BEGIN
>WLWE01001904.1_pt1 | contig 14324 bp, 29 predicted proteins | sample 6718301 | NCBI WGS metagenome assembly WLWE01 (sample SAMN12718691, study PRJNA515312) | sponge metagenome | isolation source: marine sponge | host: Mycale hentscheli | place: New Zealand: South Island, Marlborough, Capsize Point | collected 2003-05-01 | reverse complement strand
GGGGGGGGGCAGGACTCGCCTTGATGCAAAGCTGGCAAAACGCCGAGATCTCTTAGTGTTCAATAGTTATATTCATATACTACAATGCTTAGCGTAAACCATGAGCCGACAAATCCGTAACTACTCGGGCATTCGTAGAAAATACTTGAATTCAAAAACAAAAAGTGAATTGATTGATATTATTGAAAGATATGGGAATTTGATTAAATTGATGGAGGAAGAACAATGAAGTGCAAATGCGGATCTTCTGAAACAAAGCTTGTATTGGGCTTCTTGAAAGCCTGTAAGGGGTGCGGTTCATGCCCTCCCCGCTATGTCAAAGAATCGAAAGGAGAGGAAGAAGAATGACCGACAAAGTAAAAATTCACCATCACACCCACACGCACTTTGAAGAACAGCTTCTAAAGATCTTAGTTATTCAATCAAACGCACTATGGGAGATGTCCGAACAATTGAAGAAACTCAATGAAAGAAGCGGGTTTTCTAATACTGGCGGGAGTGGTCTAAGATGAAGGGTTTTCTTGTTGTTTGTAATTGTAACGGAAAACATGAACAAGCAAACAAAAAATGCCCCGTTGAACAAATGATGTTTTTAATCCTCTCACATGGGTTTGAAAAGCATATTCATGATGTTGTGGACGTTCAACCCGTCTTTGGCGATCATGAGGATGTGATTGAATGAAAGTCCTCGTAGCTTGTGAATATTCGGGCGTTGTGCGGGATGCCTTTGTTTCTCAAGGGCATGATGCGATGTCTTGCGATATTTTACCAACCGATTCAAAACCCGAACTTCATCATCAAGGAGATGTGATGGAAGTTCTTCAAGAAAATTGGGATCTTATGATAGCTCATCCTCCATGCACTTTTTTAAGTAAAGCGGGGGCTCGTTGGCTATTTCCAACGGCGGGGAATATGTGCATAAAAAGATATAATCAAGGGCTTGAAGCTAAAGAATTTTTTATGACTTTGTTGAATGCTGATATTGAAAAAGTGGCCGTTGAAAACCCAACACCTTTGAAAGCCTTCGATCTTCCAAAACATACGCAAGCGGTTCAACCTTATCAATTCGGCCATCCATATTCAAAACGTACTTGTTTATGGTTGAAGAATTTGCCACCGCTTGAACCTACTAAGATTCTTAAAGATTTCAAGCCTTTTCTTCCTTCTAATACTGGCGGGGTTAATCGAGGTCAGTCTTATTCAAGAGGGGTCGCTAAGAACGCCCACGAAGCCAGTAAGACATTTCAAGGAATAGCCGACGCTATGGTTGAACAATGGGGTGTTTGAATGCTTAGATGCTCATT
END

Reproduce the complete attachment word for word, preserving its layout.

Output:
>WLWE01001904.1_pt1 | contig 14324 bp, 29 predicted proteins | sample 6718301 | NCBI WGS metagenome assembly WLWE01 (sample SAMN12718691, study PRJNA515312) | sponge metagenome | isolation source: marine sponge | host: Mycale hentscheli | place: New Zealand: South Island, Marlborough, Capsize Point | collected 2003-05-01 | reverse complement strand
GGGGGGGGGCAGGACTCGCCTTGATGCAAAGCTGGCAAAACGCCGAGATCTCTTAGTGTTCAATAGTTATATTCATATACTACAATGCTTAGCGTAAACCATGAGCCGACAAATCCGTAACTACTCGGGCATTCGTAGAAAATACTTGAATTCAAAAACAAAAAGTGAATTGATTGATATTATTGAAAGATATGGGAATTTGATTAAATTGATGGAGGAAGAACAATGAAGTGCAAATGCGGATCTTCTGAAACAAAGCTTGTATTGGGCTTCTTGAAAGCCTGTAAGGGGTGCGGTTCATGCCCTCCCCGCTATGTCAAAGAATCGAAAGGAGAGGAAGAAGAATGACCGACAAAGTAAAAATTCACCATCACACCCACACGCACTTTGAAGAACAGCTTCTAAAGATCTTAGTTATTCAATCAAACGCACTATGGGAGATGTCCGAACAATTGAAGAAACTCAATGAAAGAAGCGGGTTTTCTAATACTGGCGGGAGTGGTCTAAGATGAAGGGTTTTCTTGTTGTTTGTAATTGTAACGGAAAACATGAACAAGCAAACAAAAAATGCCCCGTTGAACAAATGATGTTTTTAATCCTCTCACATGGGTTTGAAAAGCATATTCATGATGTTGTGGACGTTCAACCCGTCTTTGGCGATCATGAGGATGTGATTGAATGAAAGTCCTCGTAGCTTGTGAATATTCGGGCGTTGTGCGGGATGCCTTTGTTTCTCAAGGGCATGATGCGATGTCTTGCGATATTTTACCAACCGATTCAAAACCCGAACTTCATCATCAAGGAGATGTGATGGAAGTTCTTCAAGAAAATTGGGATCTTATGATAGCTCATCCTCCATGCACTTTTTTAAGTAAAGCGGGGGCTCGTTGGCTATTTCCAACGGCGGGGAATATGTGCATAAAAAGATATAATCAAGGGCTTGAAGCTAAAGAATTTTTTATGACTTTGTTGAATGCTGATATTGAAAAAGTGGCCGTTGAAAACCCAACACCTTTGAAAGCCTTCGATCTTCCAAAACATACGCAAGCGGTTCAACCTTATCAATTCGGCCATCCATATTCAAAACGTACTTGTTTATGGTTGAAGAATTTGCCACCGCTTGAACCTACTAAGATTCTTAAAGATTTCAAGCCTTTTCTTCCTTCTAATACTGGCGGGGTTAATCGAGGTCAGTCTTATTCAAGAGGGGTCGCTAAGAACGCCCACGAAGCCAGTAAGACATTTCAAGGAATAGCCGACGCTATGGTTGAACAATGGGGTGTTTGAATGCTTAGATGCTCATT